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Time after time



Let's do the time warp again. And again and again.
The Great Gods of Hollywood apparently are convinced that the people they fly over (i.e.: you) have an obsessive fascination with time travel: The stranger-in-a-strange-land exploits of an Average Joe suddenly plunked down in another era, another atmosphere. At least one TV network seems to bite on such a script nearly every season.

NBC's Quantum Leap may have been the most successful effort of recent vintage, lasting four seasons in the '90s, although one could argue its appeal was due less to its "leaping" ability through time and space than to superb casting and the possibility that on any given week Scott Bakula might show up as a woman. On the whole, however, history suggests that such shows simply don't fare well. NBC's most recent endeavor, last season's Journeyman, barely got the chance to find out what year it was in before getting canceled. FOX's New Amsterdam, last fall's saga of a New York City detective who'd been around for 400 years? Timed out in eight episodes.

Say this for the networks, though: They don't give up easily. Now comes Life on Mars, premiering at 10 p.m. tomorrow (Oct. 9) on ABC (Channel 7 in Detroit), possibly the most anticipated debut this fall next to Fringe on FOX. The premise sounds completely logical: New York police detective Sam Tyler (Irish actor Jason O'Mara) is hit by a car and when he regains consciousness, he's in 1973. Happened to you last week, right? But say this for the networks too: It looks like they're beginning to realize their shortcomings.

Well, that may not be entirely true. NBC did exhume Knight Rider last month, after all. However, somebody in the bowels of ABC apparently realized that, like Quantum Leap, even the flimsiest storyline has a chance to succeed if the casting is superior.

Many shows undergo a cast change or two before their debut, but few receive overhauls as extensive as the one given Life on Mars. When Philip Glenister and John Simm, stars of the British series upon which the show is based (hey, we're all out of original ideas here!), turned down offers to reprise their roles for the U.S. version, they triggered a domino effect that led to a complete series rebuilding. For viewers, this is a good thing.

The producers have elected wisely to surround O'Mara (a relative unknown although he has been seen prominently in episodes of Grey's Anatomy and Men in Trees) with a supporting cast that is nothing short of phenomenal. Harvey Keitel, in his first television series ever, leads the pack as Lt. Gene Hunt, an old-school, head-busting cop in a role that feels like Keitel wrote it for himself. Michael Imperioli, fresh off The Sopranos and Law and Order, agreed to play Tyler's partner, Det. Ray Carling. Gretchen Mol (The Notorious Bettie Page) and Jonathan Murphy (ABC Family's Wildfire) round out the squad.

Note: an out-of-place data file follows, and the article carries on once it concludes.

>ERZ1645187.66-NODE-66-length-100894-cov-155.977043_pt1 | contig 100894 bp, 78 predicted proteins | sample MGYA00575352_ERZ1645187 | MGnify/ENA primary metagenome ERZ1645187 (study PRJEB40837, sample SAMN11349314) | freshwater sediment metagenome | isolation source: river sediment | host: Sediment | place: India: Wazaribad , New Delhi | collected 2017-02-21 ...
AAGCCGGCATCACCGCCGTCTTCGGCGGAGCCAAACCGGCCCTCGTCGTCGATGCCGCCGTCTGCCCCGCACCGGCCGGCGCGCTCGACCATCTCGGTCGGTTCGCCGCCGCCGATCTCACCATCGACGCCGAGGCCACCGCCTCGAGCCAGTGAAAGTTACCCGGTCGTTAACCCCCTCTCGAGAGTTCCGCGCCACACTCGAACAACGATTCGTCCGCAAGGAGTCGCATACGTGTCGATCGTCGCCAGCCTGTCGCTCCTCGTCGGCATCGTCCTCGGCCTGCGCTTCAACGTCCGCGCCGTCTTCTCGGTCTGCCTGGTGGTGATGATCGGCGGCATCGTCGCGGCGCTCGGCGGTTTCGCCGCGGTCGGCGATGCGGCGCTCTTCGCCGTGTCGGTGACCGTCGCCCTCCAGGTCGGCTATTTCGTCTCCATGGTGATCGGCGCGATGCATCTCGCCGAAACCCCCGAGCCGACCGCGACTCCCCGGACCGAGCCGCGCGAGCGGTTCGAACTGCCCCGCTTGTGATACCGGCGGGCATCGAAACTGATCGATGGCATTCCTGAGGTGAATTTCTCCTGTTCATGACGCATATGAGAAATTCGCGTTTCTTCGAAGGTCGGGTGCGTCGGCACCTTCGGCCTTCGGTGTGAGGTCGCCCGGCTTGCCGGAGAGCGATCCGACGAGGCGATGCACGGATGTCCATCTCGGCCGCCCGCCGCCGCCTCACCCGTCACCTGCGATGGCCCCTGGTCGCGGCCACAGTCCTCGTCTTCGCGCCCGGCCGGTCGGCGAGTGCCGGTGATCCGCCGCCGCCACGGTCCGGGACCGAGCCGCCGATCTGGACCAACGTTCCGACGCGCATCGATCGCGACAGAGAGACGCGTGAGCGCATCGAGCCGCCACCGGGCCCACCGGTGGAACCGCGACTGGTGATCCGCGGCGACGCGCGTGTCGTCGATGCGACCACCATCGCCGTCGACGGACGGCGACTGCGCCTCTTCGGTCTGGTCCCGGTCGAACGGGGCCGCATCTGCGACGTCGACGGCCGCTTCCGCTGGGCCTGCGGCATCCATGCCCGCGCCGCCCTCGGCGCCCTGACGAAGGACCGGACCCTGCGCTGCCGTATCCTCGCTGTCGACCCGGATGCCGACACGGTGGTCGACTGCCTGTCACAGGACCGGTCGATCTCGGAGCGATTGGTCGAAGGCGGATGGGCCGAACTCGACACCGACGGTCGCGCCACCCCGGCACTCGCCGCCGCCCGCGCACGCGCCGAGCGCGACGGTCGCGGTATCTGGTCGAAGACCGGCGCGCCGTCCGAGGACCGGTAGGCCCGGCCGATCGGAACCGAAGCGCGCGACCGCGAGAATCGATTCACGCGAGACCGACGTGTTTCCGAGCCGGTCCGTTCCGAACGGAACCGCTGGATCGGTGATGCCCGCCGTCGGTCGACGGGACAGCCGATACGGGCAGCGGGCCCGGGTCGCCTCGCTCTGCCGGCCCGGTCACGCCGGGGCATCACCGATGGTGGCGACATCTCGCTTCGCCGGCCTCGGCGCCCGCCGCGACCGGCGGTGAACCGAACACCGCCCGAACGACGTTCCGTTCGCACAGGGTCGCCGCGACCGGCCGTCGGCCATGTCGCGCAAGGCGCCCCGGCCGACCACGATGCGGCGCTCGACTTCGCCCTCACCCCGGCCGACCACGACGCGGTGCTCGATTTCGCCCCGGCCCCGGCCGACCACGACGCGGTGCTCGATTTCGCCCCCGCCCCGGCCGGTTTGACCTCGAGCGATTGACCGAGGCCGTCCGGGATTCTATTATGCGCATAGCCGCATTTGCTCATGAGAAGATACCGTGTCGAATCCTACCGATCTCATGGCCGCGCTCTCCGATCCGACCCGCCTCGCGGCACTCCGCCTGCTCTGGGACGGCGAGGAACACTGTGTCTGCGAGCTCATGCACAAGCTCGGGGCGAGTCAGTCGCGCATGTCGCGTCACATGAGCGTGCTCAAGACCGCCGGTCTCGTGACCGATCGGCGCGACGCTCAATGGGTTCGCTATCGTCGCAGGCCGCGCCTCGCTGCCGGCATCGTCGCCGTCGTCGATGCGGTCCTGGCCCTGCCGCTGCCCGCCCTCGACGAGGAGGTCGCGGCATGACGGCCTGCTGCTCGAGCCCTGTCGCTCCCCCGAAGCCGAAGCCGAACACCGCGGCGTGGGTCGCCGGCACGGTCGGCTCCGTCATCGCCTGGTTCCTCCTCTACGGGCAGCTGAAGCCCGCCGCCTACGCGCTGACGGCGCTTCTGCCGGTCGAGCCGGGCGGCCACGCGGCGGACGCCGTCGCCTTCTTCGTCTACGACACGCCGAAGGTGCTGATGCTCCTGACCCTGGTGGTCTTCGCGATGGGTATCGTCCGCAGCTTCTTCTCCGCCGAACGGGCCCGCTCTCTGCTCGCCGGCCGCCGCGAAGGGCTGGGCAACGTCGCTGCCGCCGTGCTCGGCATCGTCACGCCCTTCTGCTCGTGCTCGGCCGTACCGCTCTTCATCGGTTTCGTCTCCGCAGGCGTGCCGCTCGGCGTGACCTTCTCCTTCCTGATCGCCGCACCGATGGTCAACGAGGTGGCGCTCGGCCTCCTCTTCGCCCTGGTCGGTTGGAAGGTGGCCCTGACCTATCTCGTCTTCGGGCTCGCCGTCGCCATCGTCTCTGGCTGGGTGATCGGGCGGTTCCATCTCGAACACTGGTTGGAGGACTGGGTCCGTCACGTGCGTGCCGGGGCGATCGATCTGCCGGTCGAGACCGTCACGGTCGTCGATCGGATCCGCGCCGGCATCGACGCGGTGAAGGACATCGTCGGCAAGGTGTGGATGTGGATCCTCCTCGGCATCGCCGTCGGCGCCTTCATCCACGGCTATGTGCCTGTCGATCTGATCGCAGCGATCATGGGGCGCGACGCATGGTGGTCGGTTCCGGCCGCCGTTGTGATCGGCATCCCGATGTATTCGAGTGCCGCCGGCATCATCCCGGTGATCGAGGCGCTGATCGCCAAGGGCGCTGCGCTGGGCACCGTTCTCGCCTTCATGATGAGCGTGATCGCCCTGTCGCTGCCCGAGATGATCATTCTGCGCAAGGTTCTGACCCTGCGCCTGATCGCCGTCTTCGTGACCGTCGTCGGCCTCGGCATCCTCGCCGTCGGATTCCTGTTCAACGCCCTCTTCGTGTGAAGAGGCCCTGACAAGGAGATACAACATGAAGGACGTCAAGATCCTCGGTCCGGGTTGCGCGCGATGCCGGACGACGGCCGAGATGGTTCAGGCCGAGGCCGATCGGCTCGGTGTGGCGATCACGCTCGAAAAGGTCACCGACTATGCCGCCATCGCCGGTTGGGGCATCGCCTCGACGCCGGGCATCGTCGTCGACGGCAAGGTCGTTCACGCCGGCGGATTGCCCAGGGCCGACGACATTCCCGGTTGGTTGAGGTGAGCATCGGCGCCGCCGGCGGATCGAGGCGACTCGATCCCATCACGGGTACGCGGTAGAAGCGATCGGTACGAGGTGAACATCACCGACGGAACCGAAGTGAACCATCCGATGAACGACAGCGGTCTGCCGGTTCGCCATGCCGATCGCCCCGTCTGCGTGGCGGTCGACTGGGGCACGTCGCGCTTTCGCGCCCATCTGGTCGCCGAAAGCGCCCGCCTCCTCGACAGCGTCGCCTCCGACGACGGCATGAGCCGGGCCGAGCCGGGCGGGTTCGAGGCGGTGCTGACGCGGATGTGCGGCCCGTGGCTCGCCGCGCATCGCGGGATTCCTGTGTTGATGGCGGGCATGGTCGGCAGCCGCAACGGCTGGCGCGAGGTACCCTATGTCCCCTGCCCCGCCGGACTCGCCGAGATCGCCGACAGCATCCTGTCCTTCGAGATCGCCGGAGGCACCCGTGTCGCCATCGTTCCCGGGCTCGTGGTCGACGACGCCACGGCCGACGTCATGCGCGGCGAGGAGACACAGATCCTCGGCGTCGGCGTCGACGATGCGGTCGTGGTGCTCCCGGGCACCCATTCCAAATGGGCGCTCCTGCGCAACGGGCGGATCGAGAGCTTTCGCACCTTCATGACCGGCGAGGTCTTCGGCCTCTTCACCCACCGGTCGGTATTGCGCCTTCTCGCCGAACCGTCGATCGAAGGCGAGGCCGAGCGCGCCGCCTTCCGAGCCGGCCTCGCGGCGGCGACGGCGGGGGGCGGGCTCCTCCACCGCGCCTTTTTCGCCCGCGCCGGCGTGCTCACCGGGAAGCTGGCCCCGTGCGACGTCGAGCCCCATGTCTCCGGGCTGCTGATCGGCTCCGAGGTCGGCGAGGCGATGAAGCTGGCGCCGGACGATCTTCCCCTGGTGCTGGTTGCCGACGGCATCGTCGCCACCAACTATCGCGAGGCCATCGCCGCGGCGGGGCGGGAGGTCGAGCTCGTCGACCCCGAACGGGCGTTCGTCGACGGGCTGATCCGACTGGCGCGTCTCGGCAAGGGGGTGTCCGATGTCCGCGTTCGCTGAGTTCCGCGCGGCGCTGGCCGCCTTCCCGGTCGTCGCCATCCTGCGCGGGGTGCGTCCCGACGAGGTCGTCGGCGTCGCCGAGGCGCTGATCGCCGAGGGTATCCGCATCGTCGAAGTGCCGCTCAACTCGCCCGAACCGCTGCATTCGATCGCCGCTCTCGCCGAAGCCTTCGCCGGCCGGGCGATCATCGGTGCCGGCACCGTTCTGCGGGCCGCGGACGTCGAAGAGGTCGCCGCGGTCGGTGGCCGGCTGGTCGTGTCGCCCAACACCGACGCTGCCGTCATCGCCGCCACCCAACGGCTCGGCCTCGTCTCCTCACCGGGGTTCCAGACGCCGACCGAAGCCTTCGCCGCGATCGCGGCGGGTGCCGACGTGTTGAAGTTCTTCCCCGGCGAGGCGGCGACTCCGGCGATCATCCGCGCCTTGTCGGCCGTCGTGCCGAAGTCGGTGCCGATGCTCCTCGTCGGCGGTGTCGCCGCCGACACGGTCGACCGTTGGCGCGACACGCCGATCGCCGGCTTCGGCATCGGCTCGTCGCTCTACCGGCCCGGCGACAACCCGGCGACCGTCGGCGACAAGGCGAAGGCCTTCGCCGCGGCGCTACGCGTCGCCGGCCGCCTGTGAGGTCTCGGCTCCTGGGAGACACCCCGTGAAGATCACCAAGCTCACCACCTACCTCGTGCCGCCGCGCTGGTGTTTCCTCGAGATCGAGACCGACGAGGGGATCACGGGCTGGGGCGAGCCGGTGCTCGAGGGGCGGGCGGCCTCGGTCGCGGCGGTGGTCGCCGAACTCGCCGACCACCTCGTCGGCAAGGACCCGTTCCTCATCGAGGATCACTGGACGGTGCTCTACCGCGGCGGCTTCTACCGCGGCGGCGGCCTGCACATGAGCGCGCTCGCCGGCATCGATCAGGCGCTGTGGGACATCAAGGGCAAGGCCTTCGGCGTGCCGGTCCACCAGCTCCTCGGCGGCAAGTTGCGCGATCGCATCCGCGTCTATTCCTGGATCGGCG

It's the casting that could save this show. Think about it for a minute: If you had your druthers, would you want to go back to 1973? The premise is fun for a while, watching Tyler try to order Diet Coke in a bar before it was invented or yearning for his cell phone, but clearly the novelty will wear thin quickly. And O'Mara, for all his rugged good looks, is something of a mannequin with a mouth. What may keep viewers tuning in for a while is Keitel, chewing scenery with the creepy menace he brings to all his roles, as the ultimate bad cop, and Imperioli in his flowing '70s hairstyle and Bill Buckner 'stache playing a part 180 degrees from Christopher Moltisanti on The Sopranos.

The question you may want to ask, especially if you've seen and enjoyed the British version of the series on BBC America, is, "Why didn't they just air the original series on ABC?" That's an excellent suggestion, and one that defies explanation. We've been stealing programming ideas from the Brits for decades, and in some instances (All in the Family, Sanford and Son) they transfer brilliantly. But there seems to be a mind-set in network boardrooms that we in Middle America are too unsophisticated and dimwitted to appreciate a show starring forrinners, so every series is Americanized for our tastes. Ironically, that Americanization usually means the show has to be set in New York or Los Angeles.

It's not that Life on Mars is a bad show, not in the least. It's just that, like Eleventh Hour and Worst Week on CBS, two other new shows that were shamelessly adapted from Brit TV, the original is undeniably better. So maybe the moral of this story is: If you want to know what's going to be hot on U.S. television next year, watch BBC America now. Or ABC should thank its lucky stars that Harvey Keitel had an opening in his schedule.

Jim McFarlin is a media critic for Metro Times. Send comments to

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